Actually it's that time of the month again. Time for me to hopefully submit my cupcake to the Cupcake Hero contest to Laurie and TW et al and patiently wait for the results knowing that I have a consistently good cupcake, but that someone out there has made one better than me. And then I get sad and I drown my sorrows in leftover frosting. OK, that's not actually true. I make a point of getting leftover frosting under running water as soon as possible after frosting the cupcakes so I'm not standing in the kitchen at midnight eating frosting out of the freezer with a spoon. So here we go again.
This month's theme is Earth Day, picked by the lovely TW! Now that's an odd theme for a cupcake. But I was pretty excited about it. There's all sorts of little things we can do to help the environment. By now, most of us are bringing our own bags to the grocery. (If you can't find bags, I know that both Walmart and Meijers sell them for 99¢. I've bought them and they're pretty great. Nice and roomy and the Meijers one has a little pocket in front and inside wine holders.) And if you're not bringing your own bags, why not? They're a great and easy way to do something good for the environment. And they hold a lot more than regular plastic or paper bags. So you can end up with 2 bags instead of 17.
Another easy way to help the environment is to say goodbye to bottled water. I know. I know. Bottled water is an easy way to get healthy. Water is good for us. That's all true, but there's a better way. Roughly 40 million plastic water bottles find their way to the trash can every day or become litter. You could argue that you can refill plastic water bottles and reuse them. That's true only for the first 3 times. Each time you use a plastic water bottle little cracks form in the plastic and after 3 times they are a bacteria breeding ground. ick. So what's a person who wants to drink healthy water to do? Buy a cool reusable water bottle. I got mine from Dick's for less than $10 (it was on sale).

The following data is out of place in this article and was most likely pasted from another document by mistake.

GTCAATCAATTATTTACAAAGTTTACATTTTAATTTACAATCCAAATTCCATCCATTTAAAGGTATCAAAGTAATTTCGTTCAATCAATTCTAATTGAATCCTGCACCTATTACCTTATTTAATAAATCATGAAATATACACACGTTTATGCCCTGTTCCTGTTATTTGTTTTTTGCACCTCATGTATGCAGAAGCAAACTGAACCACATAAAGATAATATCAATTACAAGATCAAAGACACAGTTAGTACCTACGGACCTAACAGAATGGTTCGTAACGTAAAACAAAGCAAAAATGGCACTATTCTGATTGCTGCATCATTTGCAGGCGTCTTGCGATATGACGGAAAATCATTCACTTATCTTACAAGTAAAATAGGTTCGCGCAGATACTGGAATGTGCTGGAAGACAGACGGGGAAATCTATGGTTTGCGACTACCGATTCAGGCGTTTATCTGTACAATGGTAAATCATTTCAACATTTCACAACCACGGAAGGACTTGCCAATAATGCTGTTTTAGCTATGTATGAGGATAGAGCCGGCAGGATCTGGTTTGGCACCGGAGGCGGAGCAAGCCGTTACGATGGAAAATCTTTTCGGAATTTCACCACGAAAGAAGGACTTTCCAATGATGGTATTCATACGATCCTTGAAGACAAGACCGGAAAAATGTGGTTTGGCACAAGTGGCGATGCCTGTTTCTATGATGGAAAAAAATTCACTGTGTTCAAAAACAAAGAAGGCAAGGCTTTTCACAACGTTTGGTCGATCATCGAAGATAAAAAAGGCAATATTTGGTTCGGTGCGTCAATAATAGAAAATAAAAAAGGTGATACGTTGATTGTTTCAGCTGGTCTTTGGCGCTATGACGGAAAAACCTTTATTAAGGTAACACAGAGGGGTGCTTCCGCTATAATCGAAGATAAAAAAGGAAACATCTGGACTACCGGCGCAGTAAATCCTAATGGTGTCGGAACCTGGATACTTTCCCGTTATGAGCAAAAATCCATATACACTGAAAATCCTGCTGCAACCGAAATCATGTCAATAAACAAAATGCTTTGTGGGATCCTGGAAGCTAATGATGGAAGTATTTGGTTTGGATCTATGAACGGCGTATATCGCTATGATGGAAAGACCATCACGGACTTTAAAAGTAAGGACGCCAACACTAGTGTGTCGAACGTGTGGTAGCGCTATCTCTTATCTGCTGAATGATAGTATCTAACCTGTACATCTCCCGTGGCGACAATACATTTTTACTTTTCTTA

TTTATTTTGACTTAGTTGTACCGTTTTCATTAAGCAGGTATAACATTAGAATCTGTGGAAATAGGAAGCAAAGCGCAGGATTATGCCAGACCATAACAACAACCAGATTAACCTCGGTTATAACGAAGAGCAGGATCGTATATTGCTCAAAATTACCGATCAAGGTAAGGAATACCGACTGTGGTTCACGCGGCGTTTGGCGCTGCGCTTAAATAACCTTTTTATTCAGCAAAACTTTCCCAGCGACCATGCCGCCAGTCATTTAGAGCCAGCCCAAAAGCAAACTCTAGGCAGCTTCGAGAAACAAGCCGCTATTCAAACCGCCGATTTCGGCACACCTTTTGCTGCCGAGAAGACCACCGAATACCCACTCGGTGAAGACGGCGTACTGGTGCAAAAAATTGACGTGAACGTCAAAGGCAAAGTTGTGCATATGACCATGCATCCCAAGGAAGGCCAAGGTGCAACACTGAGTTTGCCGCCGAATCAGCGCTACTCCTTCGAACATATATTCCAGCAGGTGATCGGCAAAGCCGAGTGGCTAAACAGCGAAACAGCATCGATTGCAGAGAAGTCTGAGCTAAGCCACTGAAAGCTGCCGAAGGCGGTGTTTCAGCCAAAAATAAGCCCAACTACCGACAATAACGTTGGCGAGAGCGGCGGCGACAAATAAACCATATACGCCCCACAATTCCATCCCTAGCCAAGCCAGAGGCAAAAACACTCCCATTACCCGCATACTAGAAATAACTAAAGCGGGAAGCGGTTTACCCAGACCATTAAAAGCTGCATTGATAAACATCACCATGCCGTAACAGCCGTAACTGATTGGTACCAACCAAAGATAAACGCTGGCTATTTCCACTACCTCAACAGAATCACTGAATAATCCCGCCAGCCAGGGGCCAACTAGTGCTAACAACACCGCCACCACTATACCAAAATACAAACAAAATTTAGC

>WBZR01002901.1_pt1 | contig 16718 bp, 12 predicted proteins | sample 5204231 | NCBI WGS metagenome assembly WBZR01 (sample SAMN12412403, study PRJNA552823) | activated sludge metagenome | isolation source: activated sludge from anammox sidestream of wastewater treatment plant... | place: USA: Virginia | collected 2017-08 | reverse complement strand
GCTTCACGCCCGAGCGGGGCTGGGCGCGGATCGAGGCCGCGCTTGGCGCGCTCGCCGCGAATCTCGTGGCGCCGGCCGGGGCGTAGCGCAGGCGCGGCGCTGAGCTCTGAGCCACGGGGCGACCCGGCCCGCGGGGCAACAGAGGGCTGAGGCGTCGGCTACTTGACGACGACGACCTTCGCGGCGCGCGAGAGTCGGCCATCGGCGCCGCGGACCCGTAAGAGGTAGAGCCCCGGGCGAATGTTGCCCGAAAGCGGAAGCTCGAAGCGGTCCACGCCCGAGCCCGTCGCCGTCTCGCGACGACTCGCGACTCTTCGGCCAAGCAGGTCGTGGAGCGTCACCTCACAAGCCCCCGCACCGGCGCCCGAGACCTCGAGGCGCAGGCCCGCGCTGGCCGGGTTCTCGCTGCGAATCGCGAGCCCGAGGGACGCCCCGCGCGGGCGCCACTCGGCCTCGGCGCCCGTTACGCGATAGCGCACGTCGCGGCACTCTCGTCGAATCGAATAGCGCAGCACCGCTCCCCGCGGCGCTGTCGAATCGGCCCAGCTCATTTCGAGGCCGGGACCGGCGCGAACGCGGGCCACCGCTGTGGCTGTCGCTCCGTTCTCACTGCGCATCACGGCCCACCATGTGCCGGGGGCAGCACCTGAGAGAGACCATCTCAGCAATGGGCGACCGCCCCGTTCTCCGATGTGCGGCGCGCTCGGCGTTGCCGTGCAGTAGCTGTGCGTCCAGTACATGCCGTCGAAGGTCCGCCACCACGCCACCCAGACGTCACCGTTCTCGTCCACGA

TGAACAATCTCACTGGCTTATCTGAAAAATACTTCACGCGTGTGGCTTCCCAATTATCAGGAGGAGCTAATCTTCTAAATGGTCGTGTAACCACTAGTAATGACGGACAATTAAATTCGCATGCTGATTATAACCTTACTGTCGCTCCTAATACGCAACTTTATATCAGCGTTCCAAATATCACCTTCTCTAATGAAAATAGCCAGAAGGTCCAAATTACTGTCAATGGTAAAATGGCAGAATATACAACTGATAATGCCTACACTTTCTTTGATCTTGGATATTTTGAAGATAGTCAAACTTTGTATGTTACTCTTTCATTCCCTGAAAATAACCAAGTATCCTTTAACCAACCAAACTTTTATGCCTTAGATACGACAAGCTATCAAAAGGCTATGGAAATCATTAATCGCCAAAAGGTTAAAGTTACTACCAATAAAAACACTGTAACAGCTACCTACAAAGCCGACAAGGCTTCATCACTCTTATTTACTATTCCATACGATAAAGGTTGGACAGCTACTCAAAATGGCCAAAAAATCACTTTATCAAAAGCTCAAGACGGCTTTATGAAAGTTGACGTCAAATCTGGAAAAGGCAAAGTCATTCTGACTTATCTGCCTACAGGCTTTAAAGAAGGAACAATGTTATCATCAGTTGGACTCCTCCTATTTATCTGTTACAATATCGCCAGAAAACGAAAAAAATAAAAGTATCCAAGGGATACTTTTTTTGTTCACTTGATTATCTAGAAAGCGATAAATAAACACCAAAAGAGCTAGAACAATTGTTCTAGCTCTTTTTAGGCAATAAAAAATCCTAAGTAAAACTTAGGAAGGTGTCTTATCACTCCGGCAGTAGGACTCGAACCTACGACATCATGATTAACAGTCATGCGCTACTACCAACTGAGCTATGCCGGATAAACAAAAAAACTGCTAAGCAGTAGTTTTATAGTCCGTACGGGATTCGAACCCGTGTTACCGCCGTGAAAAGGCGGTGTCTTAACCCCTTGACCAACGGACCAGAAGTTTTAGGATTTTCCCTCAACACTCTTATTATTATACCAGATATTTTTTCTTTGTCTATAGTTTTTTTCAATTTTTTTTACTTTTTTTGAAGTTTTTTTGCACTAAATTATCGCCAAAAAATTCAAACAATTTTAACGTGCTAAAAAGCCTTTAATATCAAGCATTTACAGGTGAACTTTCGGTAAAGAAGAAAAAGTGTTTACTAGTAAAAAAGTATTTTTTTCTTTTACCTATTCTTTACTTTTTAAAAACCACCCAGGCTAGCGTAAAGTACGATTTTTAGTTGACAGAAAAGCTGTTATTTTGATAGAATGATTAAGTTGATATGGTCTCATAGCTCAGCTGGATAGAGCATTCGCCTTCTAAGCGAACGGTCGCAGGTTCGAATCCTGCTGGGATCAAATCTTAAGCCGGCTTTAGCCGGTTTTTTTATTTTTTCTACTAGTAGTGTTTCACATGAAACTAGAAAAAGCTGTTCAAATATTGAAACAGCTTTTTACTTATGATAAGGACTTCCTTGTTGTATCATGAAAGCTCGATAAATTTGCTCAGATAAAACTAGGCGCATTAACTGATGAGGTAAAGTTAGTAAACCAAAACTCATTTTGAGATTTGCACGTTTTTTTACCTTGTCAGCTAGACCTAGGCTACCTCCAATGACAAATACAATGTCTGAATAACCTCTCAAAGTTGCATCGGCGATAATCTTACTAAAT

You can also order them online from a variety of sources. I like the Life is Good line myself. What if you have really undrinkable tap water like I did in Indianapolis? Then buy a faucet water filter like this one from Brita. They are easy to install, inexpensive and last for 100 gallons. I would even bet that the cost of the filter and the replacement filters as well as the reusable bottle over time, even end up being cheaper than buying all that bottled water. But I couldn't figure out how to make that into a cupcake so consider it a public service announcement.
*It has been brought to my attention that In Europe the filters are recyclable while here in the US they are not. There is grass roots movement to encourage Brita to create a recycling program. To sign the petition go here. For a much better explanation go to Fake Plastic Fish.
*Make sure you wash your water bottle by hand and don't store water in it for longer than a day to keep harmful chemicals from leaching from the plastic into the water bottle. Apparently the water bottles also need to be recycled once they get pretty old and beat up. I've also heard there are stainless steel water bottles out there.
So what cause that is good for the environment can I make into a cupcake? Vermicompost! Vermicompost is a system of breaking down food scraps, into a rich fertilizer for houseplants and your garden. OK, it's worm poop. But it's really good for plants and it keeps all that junk from going to landfills. And the fertilizer is a completely organic way to have your plants (and vegetables) grow big and healthy. I can't seem to convince the Brain we should do it either. But my parents have a vermicompost system in their basement. You can read about theirs here. It's pretty odorless really. Kinda cool. I've convinced them to come "help" me plant my vegetable garden this year and maybe they'll transport some of the compost down here too! If you're interested in vermicomposting I highly suggest the book, Worms Eat My Garbage. I got it out of the library. It's easy to read and has some nice illustrations. Also here's a video with Martha Stewart and David Hyde Pierce (aka Niles Craine from Frasier) demonstrating how to do it.